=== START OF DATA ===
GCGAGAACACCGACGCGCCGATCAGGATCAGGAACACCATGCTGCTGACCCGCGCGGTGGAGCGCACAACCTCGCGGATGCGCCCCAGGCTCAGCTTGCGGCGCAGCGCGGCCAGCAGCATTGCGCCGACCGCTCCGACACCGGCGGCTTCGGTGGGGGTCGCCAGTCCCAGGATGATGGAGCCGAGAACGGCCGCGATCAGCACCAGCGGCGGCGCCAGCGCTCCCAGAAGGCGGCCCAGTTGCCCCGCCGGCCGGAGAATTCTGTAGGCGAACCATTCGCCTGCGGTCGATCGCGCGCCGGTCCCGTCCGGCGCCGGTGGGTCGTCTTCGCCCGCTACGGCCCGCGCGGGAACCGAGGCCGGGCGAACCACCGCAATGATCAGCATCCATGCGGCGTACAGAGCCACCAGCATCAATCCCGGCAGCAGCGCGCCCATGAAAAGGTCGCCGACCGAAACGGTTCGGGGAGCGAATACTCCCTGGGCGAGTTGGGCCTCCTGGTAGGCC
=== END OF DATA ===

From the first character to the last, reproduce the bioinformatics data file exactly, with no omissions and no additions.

GCGAGAACACCGACGCGCCGATCAGGATCAGGAACACCATGCTGCTGACCCGCGCGGTGGAGCGCACAACCTCGCGGATGCGCCCCAGGCTCAGCTTGCGGCGCAGCGCGGCCAGCAGCATTGCGCCGACCGCTCCGACACCGGCGGCTTCGGTGGGGGTCGCCAGTCCCAGGATGATGGAGCCGAGAACGGCCGCGATCAGCACCAGCGGCGGCGCCAGCGCTCCCAGAAGGCGGCCCAGTTGCCCCGCCGGCCGGAGAATTCTGTAGGCGAACCATTCGCCTGCGGTCGATCGCGCGCCGGTCCCGTCCGGCGCCGGTGGGTCGTCTTCGCCCGCTACGGCCCGCGCGGGAACCGAGGCCGGGCGAACCACCGCAATGATCAGCATCCATGCGGCGTACAGAGCCACCAGCATCAATCCCGGCAGCAGCGCGCCCATGAAAAGGTCGCCGACCGAAACGGTTCGGGGAGCGAATACTCCCTGGGCGAGTTGGGCCTCCTGGTAGGCC